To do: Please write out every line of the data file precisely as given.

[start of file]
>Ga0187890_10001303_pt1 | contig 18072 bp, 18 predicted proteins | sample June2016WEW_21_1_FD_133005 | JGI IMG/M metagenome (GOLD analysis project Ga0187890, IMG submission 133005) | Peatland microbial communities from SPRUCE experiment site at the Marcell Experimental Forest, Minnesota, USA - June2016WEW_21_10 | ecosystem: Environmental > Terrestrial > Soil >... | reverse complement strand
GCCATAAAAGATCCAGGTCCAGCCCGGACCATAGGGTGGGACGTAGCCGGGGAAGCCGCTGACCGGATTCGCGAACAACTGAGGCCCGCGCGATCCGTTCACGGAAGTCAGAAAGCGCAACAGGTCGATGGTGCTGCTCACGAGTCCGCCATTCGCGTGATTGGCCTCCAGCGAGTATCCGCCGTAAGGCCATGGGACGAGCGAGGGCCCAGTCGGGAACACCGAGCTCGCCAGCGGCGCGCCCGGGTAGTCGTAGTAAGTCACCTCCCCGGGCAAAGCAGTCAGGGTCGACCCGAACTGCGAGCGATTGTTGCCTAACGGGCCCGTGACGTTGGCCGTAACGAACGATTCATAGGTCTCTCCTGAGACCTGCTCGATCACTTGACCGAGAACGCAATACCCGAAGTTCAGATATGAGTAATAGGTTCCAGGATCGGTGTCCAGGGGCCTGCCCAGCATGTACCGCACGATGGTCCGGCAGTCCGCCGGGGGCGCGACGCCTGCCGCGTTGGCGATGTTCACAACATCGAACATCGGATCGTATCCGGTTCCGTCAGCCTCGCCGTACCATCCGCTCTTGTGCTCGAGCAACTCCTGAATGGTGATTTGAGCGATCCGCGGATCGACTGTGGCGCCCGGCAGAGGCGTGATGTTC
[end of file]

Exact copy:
>Ga0187890_10001303_pt1 | contig 18072 bp, 18 predicted proteins | sample June2016WEW_21_1_FD_133005 | JGI IMG/M metagenome (GOLD analysis project Ga0187890, IMG submission 133005) | Peatland microbial communities from SPRUCE experiment site at the Marcell Experimental Forest, Minnesota, USA - June2016WEW_21_10 | ecosystem: Environmental > Terrestrial > Soil >... | reverse complement strand
GCCATAAAAGATCCAGGTCCAGCCCGGACCATAGGGTGGGACGTAGCCGGGGAAGCCGCTGACCGGATTCGCGAACAACTGAGGCCCGCGCGATCCGTTCACGGAAGTCAGAAAGCGCAACAGGTCGATGGTGCTGCTCACGAGTCCGCCATTCGCGTGATTGGCCTCCAGCGAGTATCCGCCGTAAGGCCATGGGACGAGCGAGGGCCCAGTCGGGAACACCGAGCTCGCCAGCGGCGCGCCCGGGTAGTCGTAGTAAGTCACCTCCCCGGGCAAAGCAGTCAGGGTCGACCCGAACTGCGAGCGATTGTTGCCTAACGGGCCCGTGACGTTGGCCGTAACGAACGATTCATAGGTCTCTCCTGAGACCTGCTCGATCACTTGACCGAGAACGCAATACCCGAAGTTCAGATATGAGTAATAGGTTCCAGGATCGGTGTCCAGGGGCCTGCCCAGCATGTACCGCACGATGGTCCGGCAGTCCGCCGGGGGCGCGACGCCTGCCGCGTTGGCGATGTTCACAACATCGAACATCGGATCGTATCCGGTTCCGTCAGCCTCGCCGTACCATCCGCTCTTGTGCTCGAGCAACTCCTGAATGGTGATTTGAGCGATCCGCGGATCGACTGTGGCGCCCGGCAGAGGCGTGATGTTC